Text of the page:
The superannuation system now comprises more than 120 percent of Australia’s gross domestic product (GDP) and is anticipated to grow to from $2 trillion to $9 trillion by 2040.
The number of Australians over 65 and seeking to access their retirement savings is expected to double by 2054-2055.
The proposed reforms will apply to all superannuation funds regulated by the Australian Prudential Regulation Authority (APRA) with the exception of self managed funds.
The government’s proposal for majority independent directors and an independent chairman mirrors the Labor government Cooper Review commissioned in 2010.
The legislation if passed allows for a three year transition period to allow funds to reconstitute their boards under the new governance rules.
Australia Post has announced major job cuts as the decline in its traditional letter delivery service continues to accelerate.
The ABC reported earlier today that 1,900 voluntary redundancies will be offered over the next three years from metropolitan centres.
The redundancies come as Australia Post confirmed losses in its mail delivery business is approaching $500 million this financial year.
Listen to my interview with Australia Post managing director Ahmed Fahour broadcast on The World Today
With the volume of ordinary mail expected to plunge by more than ten percent, Australia Post has warned it will report its first company wide financial loss in more than 30 years.
The disruption created by the Internet and other online messaging services has taken losses at Australia Post to more than $1.5 billion over the past five years.
Australia Post managing director Ahmed Fahour admits the decline in the mail delivery service is now critical.
"We have reached the tipping point that we have been warning about where, without reform, the business becomes unsustainable," Mr Fahour said this morning.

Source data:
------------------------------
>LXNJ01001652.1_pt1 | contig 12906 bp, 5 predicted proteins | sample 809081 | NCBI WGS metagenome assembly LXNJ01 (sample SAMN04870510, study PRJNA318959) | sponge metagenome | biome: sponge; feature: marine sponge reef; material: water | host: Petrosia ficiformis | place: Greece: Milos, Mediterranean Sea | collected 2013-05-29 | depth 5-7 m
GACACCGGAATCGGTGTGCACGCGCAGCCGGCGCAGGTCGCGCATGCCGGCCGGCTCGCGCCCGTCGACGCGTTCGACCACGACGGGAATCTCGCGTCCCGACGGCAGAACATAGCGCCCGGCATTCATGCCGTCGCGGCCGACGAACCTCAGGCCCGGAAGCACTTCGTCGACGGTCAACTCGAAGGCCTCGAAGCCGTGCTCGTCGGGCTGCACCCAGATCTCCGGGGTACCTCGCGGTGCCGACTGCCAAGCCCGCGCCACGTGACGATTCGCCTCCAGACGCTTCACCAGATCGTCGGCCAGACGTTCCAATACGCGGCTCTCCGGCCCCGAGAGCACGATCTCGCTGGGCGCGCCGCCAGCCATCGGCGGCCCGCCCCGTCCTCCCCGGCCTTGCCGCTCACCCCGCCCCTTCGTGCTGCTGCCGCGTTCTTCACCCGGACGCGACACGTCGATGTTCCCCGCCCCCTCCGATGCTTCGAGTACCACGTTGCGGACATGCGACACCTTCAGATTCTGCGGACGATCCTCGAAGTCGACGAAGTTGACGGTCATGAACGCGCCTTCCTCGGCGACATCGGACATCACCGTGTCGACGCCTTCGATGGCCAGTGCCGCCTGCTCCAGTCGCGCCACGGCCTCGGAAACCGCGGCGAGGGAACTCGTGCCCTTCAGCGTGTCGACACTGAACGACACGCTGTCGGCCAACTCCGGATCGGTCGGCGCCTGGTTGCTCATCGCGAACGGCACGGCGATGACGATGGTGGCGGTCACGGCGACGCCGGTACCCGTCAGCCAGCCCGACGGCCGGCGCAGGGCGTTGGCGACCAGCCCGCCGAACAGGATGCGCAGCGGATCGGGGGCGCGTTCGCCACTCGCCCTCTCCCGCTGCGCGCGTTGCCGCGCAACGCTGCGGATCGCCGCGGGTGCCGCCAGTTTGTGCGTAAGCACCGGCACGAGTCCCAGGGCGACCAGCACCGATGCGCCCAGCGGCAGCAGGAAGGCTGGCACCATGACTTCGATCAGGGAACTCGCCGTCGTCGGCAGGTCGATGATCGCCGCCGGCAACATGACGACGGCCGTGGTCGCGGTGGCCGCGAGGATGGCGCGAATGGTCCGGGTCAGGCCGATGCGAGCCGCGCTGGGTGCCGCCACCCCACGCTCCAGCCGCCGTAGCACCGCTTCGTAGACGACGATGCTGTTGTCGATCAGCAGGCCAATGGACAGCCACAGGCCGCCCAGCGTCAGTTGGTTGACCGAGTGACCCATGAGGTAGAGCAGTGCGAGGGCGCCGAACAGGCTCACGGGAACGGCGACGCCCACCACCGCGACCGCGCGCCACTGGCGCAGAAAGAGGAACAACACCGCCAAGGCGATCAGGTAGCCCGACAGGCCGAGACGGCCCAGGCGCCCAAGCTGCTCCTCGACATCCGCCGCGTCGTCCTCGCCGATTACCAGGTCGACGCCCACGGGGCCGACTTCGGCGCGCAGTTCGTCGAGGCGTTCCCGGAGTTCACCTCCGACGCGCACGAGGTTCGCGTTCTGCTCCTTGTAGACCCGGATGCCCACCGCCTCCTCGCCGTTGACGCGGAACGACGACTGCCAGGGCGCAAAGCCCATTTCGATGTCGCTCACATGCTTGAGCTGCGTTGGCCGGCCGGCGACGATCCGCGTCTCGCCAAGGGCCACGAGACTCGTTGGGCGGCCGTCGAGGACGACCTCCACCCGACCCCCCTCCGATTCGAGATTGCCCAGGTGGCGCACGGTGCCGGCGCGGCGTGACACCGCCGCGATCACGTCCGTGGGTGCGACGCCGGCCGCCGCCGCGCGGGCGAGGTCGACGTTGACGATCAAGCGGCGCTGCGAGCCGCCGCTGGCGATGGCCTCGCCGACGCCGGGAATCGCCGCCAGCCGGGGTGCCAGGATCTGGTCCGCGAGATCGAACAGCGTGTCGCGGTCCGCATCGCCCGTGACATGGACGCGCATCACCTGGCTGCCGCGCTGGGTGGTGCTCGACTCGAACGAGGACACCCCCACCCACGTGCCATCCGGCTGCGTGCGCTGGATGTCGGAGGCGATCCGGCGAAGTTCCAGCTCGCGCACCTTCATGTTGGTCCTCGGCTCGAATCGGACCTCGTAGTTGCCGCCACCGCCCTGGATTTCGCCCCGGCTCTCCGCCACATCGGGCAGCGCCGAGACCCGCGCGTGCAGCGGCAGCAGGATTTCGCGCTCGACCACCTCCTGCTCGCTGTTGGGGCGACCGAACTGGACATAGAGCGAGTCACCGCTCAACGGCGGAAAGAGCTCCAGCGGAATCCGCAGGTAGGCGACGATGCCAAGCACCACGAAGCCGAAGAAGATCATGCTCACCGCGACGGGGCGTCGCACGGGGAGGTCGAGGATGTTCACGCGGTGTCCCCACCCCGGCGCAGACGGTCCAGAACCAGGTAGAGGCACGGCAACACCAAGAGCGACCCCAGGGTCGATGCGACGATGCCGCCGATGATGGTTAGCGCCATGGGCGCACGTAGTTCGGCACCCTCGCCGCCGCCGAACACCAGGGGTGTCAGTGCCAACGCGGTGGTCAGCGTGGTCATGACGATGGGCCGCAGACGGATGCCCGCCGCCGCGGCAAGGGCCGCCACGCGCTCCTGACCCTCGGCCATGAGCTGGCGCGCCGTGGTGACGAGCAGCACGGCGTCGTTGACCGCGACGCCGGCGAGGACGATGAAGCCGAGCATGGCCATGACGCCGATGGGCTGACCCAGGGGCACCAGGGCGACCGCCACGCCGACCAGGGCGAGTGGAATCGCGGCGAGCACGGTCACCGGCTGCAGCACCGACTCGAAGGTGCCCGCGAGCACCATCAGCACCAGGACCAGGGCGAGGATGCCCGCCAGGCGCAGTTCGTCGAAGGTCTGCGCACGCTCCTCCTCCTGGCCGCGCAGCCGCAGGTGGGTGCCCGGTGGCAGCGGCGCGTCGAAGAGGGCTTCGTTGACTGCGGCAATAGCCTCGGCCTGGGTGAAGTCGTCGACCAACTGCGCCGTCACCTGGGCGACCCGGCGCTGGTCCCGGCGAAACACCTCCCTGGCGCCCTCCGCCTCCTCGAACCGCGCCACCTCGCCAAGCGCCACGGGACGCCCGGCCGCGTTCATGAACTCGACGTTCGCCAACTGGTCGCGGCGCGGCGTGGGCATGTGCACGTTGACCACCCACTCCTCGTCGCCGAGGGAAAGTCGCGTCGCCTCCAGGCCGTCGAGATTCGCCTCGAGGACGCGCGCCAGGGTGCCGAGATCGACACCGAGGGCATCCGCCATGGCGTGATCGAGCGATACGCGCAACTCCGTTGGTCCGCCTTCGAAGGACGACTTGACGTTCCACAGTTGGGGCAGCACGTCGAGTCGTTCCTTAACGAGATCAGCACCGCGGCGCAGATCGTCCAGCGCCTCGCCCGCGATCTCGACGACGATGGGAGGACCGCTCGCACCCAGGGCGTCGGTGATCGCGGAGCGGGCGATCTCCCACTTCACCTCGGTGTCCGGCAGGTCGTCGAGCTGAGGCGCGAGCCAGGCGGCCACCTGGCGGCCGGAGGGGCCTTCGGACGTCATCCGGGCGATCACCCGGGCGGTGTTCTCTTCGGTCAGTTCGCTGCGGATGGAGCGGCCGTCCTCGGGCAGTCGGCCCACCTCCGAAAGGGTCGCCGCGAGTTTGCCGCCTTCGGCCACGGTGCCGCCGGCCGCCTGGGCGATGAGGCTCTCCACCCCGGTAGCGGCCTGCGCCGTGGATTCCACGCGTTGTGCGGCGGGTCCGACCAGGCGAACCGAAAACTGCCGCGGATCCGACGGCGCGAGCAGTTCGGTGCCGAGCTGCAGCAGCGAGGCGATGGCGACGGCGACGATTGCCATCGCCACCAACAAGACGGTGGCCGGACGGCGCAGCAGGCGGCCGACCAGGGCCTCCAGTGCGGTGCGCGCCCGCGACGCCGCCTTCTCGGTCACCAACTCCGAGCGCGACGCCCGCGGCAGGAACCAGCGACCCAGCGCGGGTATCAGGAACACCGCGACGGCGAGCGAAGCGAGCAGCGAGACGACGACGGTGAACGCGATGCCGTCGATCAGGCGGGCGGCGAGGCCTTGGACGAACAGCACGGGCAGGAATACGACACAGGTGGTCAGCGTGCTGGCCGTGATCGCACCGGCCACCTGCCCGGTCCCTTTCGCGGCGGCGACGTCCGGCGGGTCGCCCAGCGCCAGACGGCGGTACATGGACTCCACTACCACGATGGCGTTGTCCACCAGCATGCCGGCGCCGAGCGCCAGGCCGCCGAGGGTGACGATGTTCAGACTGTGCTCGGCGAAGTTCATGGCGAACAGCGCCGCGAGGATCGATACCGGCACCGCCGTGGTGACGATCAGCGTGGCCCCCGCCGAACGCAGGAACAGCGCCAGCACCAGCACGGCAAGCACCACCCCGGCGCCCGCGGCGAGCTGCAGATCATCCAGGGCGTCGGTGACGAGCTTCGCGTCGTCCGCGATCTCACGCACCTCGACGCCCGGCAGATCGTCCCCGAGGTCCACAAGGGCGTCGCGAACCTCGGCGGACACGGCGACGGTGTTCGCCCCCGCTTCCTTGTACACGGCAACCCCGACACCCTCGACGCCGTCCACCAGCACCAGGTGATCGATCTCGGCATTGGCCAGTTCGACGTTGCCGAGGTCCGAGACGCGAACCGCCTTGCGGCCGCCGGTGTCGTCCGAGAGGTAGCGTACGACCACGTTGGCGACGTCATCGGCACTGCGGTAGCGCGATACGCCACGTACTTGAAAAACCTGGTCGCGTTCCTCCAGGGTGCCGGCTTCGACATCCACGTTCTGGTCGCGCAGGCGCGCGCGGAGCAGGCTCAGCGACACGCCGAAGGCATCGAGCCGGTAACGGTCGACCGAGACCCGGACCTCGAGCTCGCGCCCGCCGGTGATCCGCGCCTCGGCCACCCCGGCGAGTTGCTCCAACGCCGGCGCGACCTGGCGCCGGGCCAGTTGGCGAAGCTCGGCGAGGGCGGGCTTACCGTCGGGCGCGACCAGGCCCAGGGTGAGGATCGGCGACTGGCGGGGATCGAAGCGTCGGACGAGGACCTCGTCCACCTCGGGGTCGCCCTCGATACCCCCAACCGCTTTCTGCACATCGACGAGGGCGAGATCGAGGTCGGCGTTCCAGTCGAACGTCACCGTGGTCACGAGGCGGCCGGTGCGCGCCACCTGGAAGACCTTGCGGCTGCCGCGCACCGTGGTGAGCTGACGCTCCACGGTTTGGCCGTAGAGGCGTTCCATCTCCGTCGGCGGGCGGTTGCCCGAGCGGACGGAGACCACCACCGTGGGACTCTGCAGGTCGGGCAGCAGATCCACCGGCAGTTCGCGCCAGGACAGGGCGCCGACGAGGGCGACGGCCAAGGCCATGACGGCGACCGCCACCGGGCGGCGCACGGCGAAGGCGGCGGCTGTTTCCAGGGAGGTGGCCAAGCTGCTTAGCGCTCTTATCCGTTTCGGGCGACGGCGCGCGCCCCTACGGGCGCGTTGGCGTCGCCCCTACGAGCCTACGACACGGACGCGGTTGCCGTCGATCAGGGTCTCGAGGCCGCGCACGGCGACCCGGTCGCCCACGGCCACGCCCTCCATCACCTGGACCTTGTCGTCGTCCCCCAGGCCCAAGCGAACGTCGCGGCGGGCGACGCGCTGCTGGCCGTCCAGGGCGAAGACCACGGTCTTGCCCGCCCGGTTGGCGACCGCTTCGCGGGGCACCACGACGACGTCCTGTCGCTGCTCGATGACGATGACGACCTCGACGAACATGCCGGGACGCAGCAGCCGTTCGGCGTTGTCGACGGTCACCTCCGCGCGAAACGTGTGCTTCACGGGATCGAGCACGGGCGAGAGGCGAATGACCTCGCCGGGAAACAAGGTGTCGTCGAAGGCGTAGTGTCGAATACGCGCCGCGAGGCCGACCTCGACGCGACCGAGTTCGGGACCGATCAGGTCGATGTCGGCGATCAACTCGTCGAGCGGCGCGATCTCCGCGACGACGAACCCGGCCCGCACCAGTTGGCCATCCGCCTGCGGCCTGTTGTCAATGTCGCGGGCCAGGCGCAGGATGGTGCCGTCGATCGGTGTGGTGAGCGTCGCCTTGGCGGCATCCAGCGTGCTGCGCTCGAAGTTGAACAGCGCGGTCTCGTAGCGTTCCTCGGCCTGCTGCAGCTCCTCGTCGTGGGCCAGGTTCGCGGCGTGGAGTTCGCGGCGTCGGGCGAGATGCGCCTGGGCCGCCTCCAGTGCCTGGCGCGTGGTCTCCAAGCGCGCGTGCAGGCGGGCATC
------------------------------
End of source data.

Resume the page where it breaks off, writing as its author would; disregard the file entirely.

"We welcomed the federal government's decision to support reform so we can manage the mail service losses, meet the changing needs of our customers and continue to invest in growing parts of our business such as parcels and trusted services."
In announcing the voluntary redundancies, Mr Fahour confirmed there would be no change to postal deliveries five days a week.
However, earlier this year Mr Fahour flagged the possibility of a two-speed postage service for its loss making letter deliveries business so it can focus on the lucrative opportunities in freight and parcel deliveries.
Mr Fahour said there would be no forced redundancies caused by the overhaul of the letters business and the focus would be on retraining and deployment.
"While reforming our business we have made a number of commitments to protect our employees, our Post Offices and the community," Mr Fahour said.
Under the proposals, Mr Fahour said he would protest Australia Post's national network of more than four thousand post offices.
He said there would be financial support for licensed post offices and community postal agencies which make up 80 percent of the business.
Australia Post says since October 2013, more than four thousand staff have been transitioned into different roles with an emphasis on its fast growing parcels delivery business.